Citizen data. The federal government has it, and bad actors want it. Cyber threats surround agencies on all sides, creating a constant challenge to protect sensitive information about Americans.
And these threats – like criminals, hackers, activists, and even insiders – have innumerable targets, as well as pathways to hit them.
IT systems contain many potential access points for these attackers. Broadly, agencies have four control points to monitor. They are:
- Endpoints – An agency’s desktop, server, mobile and Internet of Things devices that can connect, store and exchange data.
- Networks – The key infrastructures that agencies use for exchanging data between end users. These include their on-premise, off-premise, mobile and web architectures.
- Email – The electronic communication systems that agencies utilize. (and)
- Cloud environments – The public and private clouds that agencies deploy and the applications, infrastructures and user access points existing across them.
Guarding these areas is essential for limiting cyberattacks. Agencies that fail to prevent cyberthreats risk bad reputations, financial losses and public outrage. Sometimes, data breaches can endanger national security by putting U.S. secrets in the wrong hands.
Protecting these access points is difficult and predicting which ones will get hit first is even harder. Agencies need to proactively think about cybersecurity to prevent such painful cyber incidents.
The rise in sophisticated cyberattacks and the increasingly broad attack landscape means that agencies must adopt integrated cyber defense. This security model combines threat protection, information protection and compliance enforcement with federal standards in one framework. Even better, it shields every control point agencies have.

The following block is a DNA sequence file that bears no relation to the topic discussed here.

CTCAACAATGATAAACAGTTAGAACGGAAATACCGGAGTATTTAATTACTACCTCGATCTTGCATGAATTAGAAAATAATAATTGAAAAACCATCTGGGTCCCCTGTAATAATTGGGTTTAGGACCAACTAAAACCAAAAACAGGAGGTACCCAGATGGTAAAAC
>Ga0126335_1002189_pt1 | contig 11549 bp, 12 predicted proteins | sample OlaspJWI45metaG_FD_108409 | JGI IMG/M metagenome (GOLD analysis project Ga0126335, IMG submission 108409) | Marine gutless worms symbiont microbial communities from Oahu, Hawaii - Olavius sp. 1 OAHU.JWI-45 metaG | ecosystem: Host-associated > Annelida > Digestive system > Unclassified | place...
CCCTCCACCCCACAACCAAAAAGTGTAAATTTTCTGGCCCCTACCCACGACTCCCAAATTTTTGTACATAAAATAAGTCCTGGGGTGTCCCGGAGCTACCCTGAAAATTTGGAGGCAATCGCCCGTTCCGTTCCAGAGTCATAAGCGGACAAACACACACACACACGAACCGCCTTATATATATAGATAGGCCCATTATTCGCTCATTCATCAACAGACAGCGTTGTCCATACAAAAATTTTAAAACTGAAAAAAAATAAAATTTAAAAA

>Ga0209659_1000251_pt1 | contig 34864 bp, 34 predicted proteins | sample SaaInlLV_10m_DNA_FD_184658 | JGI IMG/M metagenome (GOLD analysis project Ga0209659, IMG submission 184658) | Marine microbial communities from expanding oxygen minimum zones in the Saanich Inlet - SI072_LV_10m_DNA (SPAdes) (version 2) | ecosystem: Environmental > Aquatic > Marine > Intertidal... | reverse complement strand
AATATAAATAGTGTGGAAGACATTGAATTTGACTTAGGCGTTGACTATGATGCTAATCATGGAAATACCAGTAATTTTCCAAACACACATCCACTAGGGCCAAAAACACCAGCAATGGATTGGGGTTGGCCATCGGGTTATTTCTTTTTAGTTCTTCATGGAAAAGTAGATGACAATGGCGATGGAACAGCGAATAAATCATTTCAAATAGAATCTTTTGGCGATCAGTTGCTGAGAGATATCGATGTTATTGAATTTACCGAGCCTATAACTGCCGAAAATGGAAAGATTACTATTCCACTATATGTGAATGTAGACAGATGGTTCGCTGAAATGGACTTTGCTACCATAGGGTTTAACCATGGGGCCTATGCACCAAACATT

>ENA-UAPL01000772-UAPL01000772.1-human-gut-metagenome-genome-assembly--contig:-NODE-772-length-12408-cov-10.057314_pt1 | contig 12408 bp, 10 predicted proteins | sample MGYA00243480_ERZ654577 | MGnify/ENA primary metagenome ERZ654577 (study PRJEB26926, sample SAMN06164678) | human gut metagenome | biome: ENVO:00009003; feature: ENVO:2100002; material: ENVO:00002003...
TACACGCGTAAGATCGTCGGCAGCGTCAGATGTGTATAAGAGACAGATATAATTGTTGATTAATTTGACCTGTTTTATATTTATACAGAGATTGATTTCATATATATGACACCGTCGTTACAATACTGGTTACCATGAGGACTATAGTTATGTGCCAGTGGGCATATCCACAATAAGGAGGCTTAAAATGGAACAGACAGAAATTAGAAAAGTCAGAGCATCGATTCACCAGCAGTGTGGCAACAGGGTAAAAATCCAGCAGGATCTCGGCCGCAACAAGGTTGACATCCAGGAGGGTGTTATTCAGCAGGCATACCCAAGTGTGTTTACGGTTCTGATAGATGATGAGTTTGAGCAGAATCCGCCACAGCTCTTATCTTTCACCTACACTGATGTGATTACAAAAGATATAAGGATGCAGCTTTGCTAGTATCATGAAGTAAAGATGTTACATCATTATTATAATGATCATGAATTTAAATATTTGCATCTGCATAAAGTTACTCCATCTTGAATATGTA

However, many agencies haven’t achieved integrated cyber defense. Why?
Cultural aversion to change is one factor – employees and leaders are often reluctant to learn new cybersecurity strategies when they’re accustomed to existing ones. Plus, changing familiar practices requires energy, time and leadership investment that can be hard to come by when focusing on many other mission-critical tasks.
Additionally, many agencies don’t have the right tools in place. Most government organizations are heavily invested in legacy cybersecurity systems that don’t span the entire IT environment and don’t combat the modern threats of today. But replacing these outdated tools can be extremely expensive, disruptive and time consuming, making many agencies hesitant to move forward.
And finally, agencies often lack the functions that make integrated cyber defense possible. Integrated cyber defense requires threat intelligence, security operations services and open ecosystems – all of which demand increased labor or automation, as well as cyber expertise.
But while agencies often point to these issues as reasons not to create an integrated cyber defense, that strategy can actually reduce technology complexities and costs. And it unifies cloud and on-premise security, smoothing the transition from legacy to modernized IT systems. The outcome for agencies is cost savings, tougher cybersecurity and easier retraining for their employees.
How do you achieve integrated cyber defense? Check out our recent 10-minute, on-demand course, Creating an Integrated Cyber Defense, to find out.
This is very informative Hannah! The part about cultural aversion is especially interesting. All the shiny new tech in the world won’t help at all if people are reluctant to learn about it and fully embrace using it.